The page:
16-17 Then Naomi took the child in her arms and cared for him. The women living there said, “Naomi has a son!” And they named him Obed. He was the father of Jesse, the father of David.

“Obed… father of Jesse” – Ruth and Boaz were ancestors of Israel’s greatest king (and Joseph, husband of Mary, mother of Jesus).

The conclusion balances the introduction, Ruth 1:1-5, Ruth 4:13-17. Both focus on Naomi, her former emptiness and reliance on the Lord, now reversed by His provision for her. Both passages are similar in being compressed and having the same number of words in Hebrew.

Jonah 3:1-5, 10 — Jonah obeys the Lord and preaches repentance to Nineveh

On overcoming his fears and misgivings and obeying the Lord, he sees Ninevites respond and God’s judgment averted

1-2 Then the word of the Lord came to Jonah a second time: “Go to the great city of Nineveh and proclaim to it the message I give you.”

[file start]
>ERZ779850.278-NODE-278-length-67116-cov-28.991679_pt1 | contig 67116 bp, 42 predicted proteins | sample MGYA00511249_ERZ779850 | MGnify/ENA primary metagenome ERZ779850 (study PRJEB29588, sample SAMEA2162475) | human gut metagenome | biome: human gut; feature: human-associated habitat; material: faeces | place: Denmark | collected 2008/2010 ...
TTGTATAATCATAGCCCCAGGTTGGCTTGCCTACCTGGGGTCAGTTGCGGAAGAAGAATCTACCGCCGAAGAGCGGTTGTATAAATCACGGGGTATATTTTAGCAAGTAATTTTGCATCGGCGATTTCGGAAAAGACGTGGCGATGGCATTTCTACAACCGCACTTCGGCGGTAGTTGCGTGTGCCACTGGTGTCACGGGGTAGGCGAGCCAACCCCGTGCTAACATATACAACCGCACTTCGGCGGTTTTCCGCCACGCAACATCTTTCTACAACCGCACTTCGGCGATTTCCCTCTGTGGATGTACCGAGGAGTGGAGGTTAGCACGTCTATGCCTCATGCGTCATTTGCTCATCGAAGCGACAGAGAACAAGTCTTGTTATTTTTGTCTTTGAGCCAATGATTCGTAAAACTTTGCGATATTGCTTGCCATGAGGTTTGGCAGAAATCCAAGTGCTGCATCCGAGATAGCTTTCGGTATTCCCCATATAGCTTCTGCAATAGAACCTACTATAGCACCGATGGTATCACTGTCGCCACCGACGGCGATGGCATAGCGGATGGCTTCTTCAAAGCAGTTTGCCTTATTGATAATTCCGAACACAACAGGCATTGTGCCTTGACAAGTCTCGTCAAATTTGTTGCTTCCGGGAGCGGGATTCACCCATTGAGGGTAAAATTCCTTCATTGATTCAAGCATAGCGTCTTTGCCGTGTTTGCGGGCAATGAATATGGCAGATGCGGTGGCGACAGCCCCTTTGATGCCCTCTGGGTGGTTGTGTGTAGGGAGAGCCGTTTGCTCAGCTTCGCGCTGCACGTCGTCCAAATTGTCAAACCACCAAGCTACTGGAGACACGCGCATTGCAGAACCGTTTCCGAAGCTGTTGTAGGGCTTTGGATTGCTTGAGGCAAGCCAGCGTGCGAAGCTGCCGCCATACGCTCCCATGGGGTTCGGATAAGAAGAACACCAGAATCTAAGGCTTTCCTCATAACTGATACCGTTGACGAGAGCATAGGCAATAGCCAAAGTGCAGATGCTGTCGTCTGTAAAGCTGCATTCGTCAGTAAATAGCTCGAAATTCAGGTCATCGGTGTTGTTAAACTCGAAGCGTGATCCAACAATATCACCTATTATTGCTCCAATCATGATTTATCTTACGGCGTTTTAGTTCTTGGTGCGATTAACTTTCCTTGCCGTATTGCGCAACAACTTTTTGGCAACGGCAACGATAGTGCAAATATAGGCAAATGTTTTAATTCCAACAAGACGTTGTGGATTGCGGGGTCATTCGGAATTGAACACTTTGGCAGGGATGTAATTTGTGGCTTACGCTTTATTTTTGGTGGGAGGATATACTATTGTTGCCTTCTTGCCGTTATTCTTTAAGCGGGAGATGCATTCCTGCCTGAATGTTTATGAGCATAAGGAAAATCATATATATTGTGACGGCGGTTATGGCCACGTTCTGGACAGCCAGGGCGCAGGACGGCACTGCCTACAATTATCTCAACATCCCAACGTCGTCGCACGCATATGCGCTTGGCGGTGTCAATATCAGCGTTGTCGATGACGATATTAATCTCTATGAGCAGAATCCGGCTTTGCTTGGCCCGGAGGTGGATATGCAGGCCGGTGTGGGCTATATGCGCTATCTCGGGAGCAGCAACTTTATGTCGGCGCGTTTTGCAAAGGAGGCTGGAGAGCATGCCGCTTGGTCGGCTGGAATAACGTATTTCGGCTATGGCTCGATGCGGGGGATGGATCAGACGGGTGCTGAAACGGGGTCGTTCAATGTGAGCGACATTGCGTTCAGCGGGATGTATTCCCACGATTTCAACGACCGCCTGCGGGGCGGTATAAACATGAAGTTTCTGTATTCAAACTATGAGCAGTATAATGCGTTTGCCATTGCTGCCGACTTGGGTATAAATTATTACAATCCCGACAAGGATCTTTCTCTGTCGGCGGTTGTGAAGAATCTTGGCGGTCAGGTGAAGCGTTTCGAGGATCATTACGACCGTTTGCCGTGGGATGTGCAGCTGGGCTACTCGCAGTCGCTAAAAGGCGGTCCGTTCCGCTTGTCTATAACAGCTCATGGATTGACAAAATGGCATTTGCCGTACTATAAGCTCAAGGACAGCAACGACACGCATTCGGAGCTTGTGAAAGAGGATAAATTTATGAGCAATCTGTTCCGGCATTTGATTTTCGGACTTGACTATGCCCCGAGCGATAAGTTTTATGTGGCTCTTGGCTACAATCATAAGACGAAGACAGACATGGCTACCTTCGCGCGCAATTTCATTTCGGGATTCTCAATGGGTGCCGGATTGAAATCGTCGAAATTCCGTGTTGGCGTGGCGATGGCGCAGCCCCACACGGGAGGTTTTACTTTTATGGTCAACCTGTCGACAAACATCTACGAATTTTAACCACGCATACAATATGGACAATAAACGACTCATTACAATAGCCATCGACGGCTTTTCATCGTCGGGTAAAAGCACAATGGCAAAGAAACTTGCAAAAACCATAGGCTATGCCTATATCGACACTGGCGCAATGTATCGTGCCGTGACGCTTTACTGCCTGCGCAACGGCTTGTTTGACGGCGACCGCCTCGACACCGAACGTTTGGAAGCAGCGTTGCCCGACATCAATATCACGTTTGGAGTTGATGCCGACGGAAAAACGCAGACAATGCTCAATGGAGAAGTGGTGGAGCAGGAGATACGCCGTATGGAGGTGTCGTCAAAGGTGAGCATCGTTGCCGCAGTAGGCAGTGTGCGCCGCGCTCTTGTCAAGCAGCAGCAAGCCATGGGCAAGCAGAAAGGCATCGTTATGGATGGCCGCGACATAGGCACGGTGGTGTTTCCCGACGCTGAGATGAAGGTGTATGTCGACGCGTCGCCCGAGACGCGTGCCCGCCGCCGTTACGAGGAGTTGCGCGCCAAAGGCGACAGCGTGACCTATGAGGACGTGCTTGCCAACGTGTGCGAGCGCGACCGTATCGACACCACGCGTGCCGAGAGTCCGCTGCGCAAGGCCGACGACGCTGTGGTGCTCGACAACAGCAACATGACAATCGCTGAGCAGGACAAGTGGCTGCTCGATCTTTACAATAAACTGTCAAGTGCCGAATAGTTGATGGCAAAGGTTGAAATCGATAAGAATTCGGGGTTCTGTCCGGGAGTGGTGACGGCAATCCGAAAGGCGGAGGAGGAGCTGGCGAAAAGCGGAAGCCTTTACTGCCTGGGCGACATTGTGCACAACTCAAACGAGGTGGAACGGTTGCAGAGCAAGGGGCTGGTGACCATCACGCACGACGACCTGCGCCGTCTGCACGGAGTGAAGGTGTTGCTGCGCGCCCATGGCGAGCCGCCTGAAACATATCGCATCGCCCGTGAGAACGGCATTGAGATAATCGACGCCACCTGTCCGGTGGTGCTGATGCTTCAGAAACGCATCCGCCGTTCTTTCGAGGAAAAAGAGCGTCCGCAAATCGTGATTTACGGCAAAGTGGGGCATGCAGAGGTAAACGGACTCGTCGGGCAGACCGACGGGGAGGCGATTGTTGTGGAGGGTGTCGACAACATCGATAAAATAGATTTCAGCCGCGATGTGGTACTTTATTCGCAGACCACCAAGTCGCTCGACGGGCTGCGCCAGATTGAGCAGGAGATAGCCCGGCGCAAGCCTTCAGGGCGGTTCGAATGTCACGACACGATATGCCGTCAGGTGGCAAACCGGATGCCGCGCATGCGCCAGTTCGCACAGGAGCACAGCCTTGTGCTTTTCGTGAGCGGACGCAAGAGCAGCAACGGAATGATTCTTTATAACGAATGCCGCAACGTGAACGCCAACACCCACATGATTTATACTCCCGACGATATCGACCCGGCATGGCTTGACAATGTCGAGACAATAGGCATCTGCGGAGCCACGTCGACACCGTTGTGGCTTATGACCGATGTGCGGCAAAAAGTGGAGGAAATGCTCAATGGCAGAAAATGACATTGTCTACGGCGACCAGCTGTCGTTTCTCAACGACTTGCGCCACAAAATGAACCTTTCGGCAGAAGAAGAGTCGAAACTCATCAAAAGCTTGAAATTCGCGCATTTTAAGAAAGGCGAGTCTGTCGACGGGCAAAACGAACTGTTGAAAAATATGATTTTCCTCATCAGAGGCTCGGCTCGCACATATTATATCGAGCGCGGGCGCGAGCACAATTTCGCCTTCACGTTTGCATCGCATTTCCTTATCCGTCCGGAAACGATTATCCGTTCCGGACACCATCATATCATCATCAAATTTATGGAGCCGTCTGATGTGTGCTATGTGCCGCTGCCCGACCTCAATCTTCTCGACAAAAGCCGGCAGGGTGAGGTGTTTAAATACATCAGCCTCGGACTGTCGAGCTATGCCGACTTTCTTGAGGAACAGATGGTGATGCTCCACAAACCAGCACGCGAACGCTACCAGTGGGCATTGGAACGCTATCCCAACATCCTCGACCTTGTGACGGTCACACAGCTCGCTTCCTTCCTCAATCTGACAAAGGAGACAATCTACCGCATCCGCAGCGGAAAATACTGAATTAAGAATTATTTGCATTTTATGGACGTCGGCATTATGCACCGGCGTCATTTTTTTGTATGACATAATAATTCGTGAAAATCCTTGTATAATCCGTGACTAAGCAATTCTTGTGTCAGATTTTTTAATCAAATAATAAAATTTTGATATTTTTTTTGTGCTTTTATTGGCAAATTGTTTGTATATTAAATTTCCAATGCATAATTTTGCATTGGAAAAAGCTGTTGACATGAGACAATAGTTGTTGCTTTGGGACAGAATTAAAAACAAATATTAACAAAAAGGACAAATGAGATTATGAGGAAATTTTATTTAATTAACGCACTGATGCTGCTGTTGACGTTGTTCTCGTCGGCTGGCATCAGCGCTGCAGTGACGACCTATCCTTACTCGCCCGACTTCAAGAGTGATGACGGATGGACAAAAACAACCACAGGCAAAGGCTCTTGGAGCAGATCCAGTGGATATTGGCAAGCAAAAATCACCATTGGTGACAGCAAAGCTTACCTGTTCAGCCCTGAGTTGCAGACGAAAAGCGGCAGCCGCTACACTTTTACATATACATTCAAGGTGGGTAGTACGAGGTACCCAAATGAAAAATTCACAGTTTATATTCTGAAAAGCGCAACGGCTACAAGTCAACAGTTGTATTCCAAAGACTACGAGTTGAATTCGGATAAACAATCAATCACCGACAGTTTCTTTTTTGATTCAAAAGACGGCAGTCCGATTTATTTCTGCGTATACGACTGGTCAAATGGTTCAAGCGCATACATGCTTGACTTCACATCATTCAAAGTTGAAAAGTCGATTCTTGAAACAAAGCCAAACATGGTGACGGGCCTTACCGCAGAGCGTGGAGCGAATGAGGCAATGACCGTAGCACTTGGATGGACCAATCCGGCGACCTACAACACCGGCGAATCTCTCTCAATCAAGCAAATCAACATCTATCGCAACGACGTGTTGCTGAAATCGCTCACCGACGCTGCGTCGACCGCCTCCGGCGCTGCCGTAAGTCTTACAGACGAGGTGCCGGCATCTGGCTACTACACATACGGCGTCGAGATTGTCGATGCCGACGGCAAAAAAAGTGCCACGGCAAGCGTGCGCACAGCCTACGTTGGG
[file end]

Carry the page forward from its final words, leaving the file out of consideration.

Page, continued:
“The message I give you” – a prophet is to proclaim a message from God, not necessarily a foretelling one.

Jonah obeyed the word of the Lord and went to Nineveh. Now Nineveh was a very large city; it took three days to go through it.

“Jonah obeyed” – this time, unlike his first call to Nineveh, Jonah 1:3, and still reluctantly, Jonah 4:1-5.

“Great city” – it was a sizeable place, about three miles across, not a journey of days, except that it took Jonah time to preach his message, street corner by street corner.

4-5 Jonah began by going a day’s journey into the city, proclaiming, “Forty more days and Nineveh will be overthrown.” The Ninevites believed God. A fast was proclaimed, and all of them, from the greatest to the least, put on sackcloth.

“Nineveh… overthrown” – Jonah’s message did not include an “unless” clause even though he knew God wanted their repentance rather than their destruction, Jonah 3:10, 4:2.

10 When God saw what they did and how they turned from their evil ways, He relented and did not bring on them the destruction He had threatened.